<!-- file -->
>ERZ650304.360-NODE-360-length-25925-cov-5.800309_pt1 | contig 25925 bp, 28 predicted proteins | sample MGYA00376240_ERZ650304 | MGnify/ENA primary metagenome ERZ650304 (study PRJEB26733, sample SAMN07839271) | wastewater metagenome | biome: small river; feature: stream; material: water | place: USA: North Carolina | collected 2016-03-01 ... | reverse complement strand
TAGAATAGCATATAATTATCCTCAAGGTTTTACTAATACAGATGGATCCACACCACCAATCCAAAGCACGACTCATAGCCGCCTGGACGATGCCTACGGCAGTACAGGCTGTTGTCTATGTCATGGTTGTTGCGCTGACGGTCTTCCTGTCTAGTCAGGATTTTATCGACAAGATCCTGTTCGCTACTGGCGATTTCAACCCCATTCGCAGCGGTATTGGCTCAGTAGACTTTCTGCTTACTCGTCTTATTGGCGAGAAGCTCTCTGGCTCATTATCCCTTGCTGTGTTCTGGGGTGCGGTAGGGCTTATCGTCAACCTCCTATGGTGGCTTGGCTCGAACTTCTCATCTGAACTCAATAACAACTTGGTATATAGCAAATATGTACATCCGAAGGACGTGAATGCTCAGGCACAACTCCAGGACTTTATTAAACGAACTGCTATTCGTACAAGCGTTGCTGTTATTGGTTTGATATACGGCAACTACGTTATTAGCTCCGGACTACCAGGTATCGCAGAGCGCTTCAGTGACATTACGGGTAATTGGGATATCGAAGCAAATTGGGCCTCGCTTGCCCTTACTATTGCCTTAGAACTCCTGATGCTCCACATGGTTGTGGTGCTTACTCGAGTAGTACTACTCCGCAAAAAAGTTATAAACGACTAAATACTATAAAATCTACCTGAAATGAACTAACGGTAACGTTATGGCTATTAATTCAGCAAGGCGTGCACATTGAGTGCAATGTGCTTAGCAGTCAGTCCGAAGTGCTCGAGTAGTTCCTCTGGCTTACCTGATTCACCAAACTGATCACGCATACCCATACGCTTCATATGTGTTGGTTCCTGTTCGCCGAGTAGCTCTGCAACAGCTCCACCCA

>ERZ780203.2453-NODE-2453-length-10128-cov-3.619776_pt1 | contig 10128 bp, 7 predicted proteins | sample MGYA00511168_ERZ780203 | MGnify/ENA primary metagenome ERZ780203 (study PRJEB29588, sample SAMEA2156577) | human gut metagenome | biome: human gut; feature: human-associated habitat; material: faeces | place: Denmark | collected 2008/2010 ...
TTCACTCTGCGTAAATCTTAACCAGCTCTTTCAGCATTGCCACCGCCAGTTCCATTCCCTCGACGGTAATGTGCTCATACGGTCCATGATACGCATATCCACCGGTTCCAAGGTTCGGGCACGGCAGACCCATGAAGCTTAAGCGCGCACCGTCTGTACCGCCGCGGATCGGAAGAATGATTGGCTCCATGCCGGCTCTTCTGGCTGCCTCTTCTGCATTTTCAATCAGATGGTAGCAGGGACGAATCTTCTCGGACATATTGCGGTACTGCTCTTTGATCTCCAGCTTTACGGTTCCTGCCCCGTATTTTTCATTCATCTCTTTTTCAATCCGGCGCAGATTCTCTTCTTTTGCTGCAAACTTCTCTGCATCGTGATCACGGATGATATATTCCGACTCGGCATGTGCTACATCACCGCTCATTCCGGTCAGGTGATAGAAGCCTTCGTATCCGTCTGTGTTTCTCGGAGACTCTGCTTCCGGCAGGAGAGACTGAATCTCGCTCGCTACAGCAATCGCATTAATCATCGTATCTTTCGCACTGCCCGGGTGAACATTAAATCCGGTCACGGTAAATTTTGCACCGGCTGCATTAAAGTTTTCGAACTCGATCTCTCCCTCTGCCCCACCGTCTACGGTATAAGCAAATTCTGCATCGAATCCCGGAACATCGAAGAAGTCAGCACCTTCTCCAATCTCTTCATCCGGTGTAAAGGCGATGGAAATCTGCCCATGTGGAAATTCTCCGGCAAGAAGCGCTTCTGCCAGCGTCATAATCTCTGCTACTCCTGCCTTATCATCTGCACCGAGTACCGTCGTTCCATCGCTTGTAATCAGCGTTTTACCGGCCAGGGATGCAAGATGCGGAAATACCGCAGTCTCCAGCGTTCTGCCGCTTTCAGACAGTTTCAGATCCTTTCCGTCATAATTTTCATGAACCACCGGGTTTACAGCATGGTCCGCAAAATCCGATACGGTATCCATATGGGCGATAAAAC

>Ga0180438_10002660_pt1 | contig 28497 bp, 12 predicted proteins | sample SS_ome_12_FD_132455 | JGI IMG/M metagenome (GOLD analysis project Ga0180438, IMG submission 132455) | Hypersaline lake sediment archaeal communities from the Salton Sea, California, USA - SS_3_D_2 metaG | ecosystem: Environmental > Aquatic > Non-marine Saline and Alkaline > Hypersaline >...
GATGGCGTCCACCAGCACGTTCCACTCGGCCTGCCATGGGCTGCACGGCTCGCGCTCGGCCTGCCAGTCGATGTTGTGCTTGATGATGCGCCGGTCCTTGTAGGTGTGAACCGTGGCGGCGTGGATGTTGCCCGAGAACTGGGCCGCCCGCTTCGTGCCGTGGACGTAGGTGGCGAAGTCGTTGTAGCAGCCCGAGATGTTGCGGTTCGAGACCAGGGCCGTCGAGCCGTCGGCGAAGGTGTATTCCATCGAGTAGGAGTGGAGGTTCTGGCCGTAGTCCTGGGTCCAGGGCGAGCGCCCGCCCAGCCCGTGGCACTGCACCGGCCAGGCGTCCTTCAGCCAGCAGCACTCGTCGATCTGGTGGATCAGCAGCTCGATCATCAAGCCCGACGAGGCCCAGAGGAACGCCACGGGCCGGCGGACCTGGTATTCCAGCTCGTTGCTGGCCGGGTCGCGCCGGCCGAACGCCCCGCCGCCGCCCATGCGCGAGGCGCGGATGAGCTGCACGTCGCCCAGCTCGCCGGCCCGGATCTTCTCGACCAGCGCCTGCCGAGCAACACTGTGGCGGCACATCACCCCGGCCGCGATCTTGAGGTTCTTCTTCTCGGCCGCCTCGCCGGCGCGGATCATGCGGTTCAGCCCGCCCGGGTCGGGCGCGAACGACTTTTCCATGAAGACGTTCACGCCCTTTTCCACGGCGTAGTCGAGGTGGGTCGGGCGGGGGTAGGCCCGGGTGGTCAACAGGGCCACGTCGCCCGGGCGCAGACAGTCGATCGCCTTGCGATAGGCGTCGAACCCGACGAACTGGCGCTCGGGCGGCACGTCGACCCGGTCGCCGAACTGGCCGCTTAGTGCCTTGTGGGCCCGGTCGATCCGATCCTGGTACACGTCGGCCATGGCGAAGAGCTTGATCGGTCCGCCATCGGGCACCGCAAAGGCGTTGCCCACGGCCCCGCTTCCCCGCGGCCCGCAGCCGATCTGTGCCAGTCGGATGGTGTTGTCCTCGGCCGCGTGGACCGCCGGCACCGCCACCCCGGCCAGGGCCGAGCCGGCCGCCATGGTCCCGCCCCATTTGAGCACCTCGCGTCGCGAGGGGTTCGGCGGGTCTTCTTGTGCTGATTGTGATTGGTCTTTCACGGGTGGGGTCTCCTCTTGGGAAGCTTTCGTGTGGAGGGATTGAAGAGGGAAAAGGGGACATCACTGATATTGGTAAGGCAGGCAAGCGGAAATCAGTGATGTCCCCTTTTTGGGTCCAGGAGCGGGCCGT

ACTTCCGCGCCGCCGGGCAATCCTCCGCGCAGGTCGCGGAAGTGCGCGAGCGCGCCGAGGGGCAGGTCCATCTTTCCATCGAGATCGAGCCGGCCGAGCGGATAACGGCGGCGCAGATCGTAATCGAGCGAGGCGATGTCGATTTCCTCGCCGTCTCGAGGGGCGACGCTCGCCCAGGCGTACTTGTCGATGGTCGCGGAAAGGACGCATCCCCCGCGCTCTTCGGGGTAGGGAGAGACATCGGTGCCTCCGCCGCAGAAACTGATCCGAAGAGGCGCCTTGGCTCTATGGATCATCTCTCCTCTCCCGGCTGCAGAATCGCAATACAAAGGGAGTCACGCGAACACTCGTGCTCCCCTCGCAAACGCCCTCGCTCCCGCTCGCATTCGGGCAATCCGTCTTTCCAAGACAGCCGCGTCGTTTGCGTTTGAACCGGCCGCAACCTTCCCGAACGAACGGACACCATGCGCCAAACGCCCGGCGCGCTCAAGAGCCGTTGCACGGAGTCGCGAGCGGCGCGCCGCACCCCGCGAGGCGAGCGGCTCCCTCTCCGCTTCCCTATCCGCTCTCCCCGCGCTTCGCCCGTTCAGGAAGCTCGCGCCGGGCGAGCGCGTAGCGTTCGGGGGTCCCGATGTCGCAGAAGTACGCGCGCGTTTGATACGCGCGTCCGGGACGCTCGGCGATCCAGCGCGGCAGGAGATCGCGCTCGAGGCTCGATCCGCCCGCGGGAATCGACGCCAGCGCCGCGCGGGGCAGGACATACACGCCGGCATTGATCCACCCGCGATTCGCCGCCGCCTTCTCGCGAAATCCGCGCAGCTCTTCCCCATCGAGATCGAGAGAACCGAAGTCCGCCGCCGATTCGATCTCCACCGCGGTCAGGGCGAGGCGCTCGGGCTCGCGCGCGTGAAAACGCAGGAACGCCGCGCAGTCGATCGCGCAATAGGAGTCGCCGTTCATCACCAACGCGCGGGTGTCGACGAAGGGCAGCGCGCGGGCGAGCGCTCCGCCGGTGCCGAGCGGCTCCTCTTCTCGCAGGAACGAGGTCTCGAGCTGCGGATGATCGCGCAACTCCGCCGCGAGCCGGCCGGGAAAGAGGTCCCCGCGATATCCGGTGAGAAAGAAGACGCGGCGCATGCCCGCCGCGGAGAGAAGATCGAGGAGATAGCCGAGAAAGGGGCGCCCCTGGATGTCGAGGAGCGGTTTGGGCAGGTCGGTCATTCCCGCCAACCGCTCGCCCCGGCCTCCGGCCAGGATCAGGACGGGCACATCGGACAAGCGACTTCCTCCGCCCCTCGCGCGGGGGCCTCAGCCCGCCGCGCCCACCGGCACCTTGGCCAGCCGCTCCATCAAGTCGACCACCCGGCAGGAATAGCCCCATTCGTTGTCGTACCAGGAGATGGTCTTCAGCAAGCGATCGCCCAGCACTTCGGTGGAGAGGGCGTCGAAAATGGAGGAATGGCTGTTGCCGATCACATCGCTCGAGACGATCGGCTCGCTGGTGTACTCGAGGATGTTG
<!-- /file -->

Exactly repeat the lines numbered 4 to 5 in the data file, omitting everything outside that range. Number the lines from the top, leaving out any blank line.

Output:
TTCACTCTGCGTAAATCTTAACCAGCTCTTTCAGCATTGCCACCGCCAGTTCCATTCCCTCGACGGTAATGTGCTCATACGGTCCATGATACGCATATCCACCGGTTCCAAGGTTCGGGCACGGCAGACCCATGAAGCTTAAGCGCGCACCGTCTGTACCGCCGCGGATCGGAAGAATGATTGGCTCCATGCCGGCTCTTCTGGCTGCCTCTTCTGCATTTTCAATCAGATGGTAGCAGGGACGAATCTTCTCGGACATATTGCGGTACTGCTCTTTGATCTCCAGCTTTACGGTTCCTGCCCCGTATTTTTCATTCATCTCTTTTTCAATCCGGCGCAGATTCTCTTCTTTTGCTGCAAACTTCTCTGCATCGTGATCACGGATGATATATTCCGACTCGGCATGTGCTACATCACCGCTCATTCCGGTCAGGTGATAGAAGCCTTCGTATCCGTCTGTGTTTCTCGGAGACTCTGCTTCCGGCAGGAGAGACTGAATCTCGCTCGCTACAGCAATCGCATTAATCATCGTATCTTTCGCACTGCCCGGGTGAACATTAAATCCGGTCACGGTAAATTTTGCACCGGCTGCATTAAAGTTTTCGAACTCGATCTCTCCCTCTGCCCCACCGTCTACGGTATAAGCAAATTCTGCATCGAATCCCGGAACATCGAAGAAGTCAGCACCTTCTCCAATCTCTTCATCCGGTGTAAAGGCGATGGAAATCTGCCCATGTGGAAATTCTCCGGCAAGAAGCGCTTCTGCCAGCGTCATAATCTCTGCTACTCCTGCCTTATCATCTGCACCGAGTACCGTCGTTCCATCGCTTGTAATCAGCGTTTTACCGGCCAGGGATGCAAGATGCGGAAATACCGCAGTCTCCAGCGTTCTGCCGCTTTCAGACAGTTTCAGATCCTTTCCGTCATAATTTTCATGAACCACCGGGTTTACAGCATGGTCCGCAAAATCCGATACGGTATCCATATGGGCGATAAAAC

>Ga0180438_10002660_pt1 | contig 28497 bp, 12 predicted proteins | sample SS_ome_12_FD_132455 | JGI IMG/M metagenome (GOLD analysis project Ga0180438, IMG submission 132455) | Hypersaline lake sediment archaeal communities from the Salton Sea, California, USA - SS_3_D_2 metaG | ecosystem: Environmental > Aquatic > Non-marine Saline and Alkaline > Hypersaline >...